Essays Archives - Page 10 of 103 - The Millions

August 18, 2016

Octogenarian Hotties 21


Publishing’s abiding obsession with fresh voices ignores a curious fact about our current literary scene: a startling number of the finest writers at work today are not twentysomethings; they’re eightysomethings.

August 17, 2016

Instagram and the Pornification of Food 0


Pornification is when desire, rather than its object, becomes the primary drive for consumption.

August 15, 2016

Clothes in Books and Ways to go Wrong 15


The meanest thing Kingsley Amis ever did to a woman was to put Margaret Peele in that green paisley dress and “quasi-velvet” shoes in Lucky Jim.

August 12, 2016

British Humiliation and ‘The Cursed Child’ 2


Bollocksing things up in front of your peers and suffering a metaphysical death from embarrassment is a fundamental part of the British human condition, if one that is downplayed in the fan worship abroad.

August 10, 2016

Dear Any Soldier: Vonnegut during Wartime 7


I learned about fiction from a box of Kurt Vonnegut books, Operation Desert Storm, 1991. The scene was sand, and tent, and swelter, and blast concussion, and a small, unopened box.

August 9, 2016

Teenage Dream: Life on the Pageant Circuit 0


We learned how to wave (one from the elbow, two from the wrist). How to eat soup (dip the spoon away from you, it looks less greedy). How to sit down (edge of the chair, legs angled to one side, ankles uncrossed). How to close a door (behind you, without turning around to look).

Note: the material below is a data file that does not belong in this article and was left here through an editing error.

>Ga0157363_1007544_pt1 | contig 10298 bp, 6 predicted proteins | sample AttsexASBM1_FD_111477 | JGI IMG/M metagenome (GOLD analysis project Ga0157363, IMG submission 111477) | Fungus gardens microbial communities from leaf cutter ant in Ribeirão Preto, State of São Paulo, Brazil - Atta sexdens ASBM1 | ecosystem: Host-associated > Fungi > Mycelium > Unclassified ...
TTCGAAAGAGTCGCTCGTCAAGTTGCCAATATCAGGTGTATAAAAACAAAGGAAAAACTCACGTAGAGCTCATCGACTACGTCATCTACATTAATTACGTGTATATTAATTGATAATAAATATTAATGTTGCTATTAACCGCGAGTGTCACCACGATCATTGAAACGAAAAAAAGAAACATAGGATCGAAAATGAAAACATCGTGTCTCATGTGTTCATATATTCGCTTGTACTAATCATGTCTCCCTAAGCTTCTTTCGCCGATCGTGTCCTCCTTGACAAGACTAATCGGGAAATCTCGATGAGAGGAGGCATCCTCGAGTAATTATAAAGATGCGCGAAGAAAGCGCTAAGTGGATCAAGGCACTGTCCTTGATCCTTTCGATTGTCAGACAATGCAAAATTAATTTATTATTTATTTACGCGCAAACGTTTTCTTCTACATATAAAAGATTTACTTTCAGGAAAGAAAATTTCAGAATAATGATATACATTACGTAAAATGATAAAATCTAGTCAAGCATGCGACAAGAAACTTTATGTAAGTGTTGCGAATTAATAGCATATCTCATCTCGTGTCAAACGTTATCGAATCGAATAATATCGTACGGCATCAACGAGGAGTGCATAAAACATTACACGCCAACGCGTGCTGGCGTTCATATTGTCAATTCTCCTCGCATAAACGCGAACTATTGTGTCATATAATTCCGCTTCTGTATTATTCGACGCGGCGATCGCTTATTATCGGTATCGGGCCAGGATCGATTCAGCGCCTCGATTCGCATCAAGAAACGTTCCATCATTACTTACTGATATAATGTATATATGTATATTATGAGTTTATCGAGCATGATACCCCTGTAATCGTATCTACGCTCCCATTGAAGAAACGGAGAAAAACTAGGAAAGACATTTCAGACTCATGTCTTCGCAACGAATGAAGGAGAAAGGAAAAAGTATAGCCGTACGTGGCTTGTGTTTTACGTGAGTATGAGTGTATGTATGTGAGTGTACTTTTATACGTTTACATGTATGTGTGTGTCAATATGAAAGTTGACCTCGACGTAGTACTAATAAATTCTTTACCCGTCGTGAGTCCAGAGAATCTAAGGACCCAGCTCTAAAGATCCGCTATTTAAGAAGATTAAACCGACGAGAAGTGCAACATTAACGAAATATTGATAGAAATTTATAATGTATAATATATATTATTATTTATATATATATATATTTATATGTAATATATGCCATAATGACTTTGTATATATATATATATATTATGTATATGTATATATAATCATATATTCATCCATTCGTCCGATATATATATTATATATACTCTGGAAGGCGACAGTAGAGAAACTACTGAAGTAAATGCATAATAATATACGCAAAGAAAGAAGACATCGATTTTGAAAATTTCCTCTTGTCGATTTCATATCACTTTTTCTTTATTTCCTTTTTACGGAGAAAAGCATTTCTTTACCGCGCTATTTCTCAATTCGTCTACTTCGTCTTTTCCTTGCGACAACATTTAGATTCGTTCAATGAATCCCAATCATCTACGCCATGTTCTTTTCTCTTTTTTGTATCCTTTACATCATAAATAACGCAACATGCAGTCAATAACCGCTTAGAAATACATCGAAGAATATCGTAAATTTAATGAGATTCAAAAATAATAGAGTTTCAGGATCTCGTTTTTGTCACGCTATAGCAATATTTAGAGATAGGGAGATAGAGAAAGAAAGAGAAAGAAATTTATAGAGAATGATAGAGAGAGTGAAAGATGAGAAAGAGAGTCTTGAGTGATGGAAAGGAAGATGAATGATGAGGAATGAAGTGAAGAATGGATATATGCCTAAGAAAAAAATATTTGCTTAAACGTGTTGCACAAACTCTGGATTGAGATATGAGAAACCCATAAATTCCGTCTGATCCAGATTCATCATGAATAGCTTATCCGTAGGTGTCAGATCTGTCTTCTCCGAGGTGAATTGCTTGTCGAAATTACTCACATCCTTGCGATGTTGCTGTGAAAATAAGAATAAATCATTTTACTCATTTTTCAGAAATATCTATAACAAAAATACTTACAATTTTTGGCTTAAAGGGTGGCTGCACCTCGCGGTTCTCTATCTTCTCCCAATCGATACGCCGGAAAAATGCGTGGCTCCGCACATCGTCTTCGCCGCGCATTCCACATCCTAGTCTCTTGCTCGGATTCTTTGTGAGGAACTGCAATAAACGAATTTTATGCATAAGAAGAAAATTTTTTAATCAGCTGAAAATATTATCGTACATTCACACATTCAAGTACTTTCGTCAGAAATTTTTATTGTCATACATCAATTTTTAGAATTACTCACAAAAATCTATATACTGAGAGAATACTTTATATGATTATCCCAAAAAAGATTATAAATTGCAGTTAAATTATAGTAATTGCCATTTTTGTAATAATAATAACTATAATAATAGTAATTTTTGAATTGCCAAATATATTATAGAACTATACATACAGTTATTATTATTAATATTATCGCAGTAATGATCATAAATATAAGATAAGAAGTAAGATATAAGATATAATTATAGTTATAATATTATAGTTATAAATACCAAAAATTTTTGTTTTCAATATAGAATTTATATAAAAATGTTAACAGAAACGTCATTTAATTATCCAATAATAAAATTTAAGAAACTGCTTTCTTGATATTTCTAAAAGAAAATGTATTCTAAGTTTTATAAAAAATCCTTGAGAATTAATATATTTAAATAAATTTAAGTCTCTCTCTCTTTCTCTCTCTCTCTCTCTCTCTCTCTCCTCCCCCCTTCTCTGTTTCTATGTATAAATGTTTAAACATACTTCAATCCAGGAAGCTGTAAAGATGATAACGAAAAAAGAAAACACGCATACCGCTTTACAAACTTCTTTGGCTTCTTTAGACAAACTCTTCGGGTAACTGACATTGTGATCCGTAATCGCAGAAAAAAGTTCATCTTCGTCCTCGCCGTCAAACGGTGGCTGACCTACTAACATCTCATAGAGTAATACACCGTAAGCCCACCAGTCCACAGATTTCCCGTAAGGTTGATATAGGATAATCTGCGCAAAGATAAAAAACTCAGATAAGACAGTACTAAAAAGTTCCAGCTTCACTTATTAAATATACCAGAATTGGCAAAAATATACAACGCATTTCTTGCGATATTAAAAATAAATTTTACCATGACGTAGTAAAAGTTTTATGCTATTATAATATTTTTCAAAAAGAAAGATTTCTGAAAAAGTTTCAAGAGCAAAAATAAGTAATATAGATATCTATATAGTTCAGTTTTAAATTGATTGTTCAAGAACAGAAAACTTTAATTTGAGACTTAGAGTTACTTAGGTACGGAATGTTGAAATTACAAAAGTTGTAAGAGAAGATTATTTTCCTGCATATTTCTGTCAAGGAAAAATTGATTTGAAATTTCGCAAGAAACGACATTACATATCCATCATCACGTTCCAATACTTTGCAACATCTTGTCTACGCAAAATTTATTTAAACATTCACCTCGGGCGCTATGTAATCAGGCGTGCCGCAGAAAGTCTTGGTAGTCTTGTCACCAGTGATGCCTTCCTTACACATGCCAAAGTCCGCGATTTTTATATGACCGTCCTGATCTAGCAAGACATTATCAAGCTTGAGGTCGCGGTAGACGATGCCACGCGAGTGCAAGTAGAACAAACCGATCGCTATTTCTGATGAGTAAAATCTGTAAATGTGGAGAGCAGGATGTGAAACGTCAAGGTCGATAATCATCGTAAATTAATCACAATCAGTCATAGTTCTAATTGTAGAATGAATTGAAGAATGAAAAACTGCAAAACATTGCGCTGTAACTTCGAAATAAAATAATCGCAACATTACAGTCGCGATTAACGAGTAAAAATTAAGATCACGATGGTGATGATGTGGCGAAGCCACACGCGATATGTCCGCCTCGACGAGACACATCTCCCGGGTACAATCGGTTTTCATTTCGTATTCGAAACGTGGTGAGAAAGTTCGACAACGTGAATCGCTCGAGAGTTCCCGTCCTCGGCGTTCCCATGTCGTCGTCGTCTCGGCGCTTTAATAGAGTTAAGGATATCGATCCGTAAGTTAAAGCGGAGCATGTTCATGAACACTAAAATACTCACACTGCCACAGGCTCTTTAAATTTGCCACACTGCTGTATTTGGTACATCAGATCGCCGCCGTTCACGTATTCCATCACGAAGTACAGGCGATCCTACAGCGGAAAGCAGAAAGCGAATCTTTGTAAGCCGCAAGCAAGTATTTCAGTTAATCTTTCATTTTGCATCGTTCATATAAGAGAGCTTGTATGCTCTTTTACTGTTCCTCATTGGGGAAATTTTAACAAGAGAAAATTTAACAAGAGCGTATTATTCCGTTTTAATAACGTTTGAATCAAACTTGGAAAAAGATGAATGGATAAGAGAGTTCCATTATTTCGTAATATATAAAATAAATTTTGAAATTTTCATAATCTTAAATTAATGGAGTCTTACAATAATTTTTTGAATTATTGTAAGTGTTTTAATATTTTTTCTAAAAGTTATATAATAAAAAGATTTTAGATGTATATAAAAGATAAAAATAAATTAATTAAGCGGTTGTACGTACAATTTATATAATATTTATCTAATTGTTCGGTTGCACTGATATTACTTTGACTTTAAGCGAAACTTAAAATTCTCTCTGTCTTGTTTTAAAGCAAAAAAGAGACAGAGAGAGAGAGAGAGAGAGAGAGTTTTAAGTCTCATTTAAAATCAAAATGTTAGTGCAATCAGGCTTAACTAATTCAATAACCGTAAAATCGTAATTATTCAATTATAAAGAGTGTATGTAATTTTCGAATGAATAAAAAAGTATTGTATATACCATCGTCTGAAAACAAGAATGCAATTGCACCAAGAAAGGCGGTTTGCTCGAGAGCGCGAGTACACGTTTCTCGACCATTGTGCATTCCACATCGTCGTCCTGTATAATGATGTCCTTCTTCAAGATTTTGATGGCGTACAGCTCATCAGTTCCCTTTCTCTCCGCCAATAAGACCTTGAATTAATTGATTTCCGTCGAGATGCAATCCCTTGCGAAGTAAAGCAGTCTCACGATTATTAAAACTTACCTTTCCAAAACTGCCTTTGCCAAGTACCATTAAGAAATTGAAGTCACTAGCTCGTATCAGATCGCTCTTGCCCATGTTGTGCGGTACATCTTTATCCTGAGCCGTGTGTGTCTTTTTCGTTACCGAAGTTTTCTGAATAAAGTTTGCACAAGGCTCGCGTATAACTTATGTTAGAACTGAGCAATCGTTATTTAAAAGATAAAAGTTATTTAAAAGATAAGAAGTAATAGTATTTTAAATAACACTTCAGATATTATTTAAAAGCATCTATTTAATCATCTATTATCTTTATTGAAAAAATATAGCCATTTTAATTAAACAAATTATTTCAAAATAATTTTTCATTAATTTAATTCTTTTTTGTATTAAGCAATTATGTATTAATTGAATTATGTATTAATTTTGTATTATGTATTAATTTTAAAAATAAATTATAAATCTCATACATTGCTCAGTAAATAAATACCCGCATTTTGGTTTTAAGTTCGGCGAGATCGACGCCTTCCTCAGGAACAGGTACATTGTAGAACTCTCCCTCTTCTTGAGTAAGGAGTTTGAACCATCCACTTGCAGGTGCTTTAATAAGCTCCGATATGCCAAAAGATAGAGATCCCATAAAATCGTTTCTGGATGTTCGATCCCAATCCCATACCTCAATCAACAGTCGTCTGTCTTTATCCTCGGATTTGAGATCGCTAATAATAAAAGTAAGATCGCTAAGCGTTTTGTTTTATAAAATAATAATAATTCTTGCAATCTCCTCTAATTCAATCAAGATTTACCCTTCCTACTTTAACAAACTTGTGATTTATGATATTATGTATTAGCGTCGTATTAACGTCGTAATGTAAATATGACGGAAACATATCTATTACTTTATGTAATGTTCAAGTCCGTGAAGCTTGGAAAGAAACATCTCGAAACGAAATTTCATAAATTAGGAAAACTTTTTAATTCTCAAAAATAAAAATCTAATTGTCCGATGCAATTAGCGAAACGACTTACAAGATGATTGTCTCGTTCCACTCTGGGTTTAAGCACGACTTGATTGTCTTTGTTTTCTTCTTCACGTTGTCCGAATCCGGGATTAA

August 8, 2016

Still Searching: Poets on God 1


How do we discern a writer’s religious beliefs? When does the private belief inform the public art?

August 5, 2016

The Agony and the Ecstasy of Door-to-Door Activism 0


People are selfish. People like barbecue. Cat sweaters are underrated. That’s pretty much all you needed to know to survive this job. 

August 3, 2016

Aeneas, My Grandfather, and the Memory of War 1


What Aeneas holds out to his men and to himself is the possibility that just maybe they will have a life like my grandfather’s — the one thing that could make such suffering bearable. A life filled with family that grows across generations, defined not by the pain of the past but by the peace of mind that, with enormous luck, comes once the intensity of war’s fury has receded.

August 1, 2016

“One More for the River”: On Writing Challenges 1


Mine has been a life full of writing projects that are large and grandiose in design, even if they aren’t ultimately grand in execution.